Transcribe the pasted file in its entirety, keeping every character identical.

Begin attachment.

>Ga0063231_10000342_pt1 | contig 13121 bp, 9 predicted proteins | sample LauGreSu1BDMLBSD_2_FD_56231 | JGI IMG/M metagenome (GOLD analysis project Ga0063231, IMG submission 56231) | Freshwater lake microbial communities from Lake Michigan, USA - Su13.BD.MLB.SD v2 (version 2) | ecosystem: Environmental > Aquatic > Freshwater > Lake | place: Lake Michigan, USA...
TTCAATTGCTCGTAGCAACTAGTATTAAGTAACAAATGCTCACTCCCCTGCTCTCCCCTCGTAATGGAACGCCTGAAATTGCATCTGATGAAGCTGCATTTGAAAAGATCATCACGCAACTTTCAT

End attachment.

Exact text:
>Ga0063231_10000342_pt1 | contig 13121 bp, 9 predicted proteins | sample LauGreSu1BDMLBSD_2_FD_56231 | JGI IMG/M metagenome (GOLD analysis project Ga0063231, IMG submission 56231) | Freshwater lake microbial communities from Lake Michigan, USA - Su13.BD.MLB.SD v2 (version 2) | ecosystem: Environmental > Aquatic > Freshwater > Lake | place: Lake Michigan, USA...
TTCAATTGCTCGTAGCAACTAGTATTAAGTAACAAATGCTCACTCCCCTGCTCTCCCCTCGTAATGGAACGCCTGAAATTGCATCTGATGAAGCTGCATTTGAAAAGATCATCACGCAACTTTCAT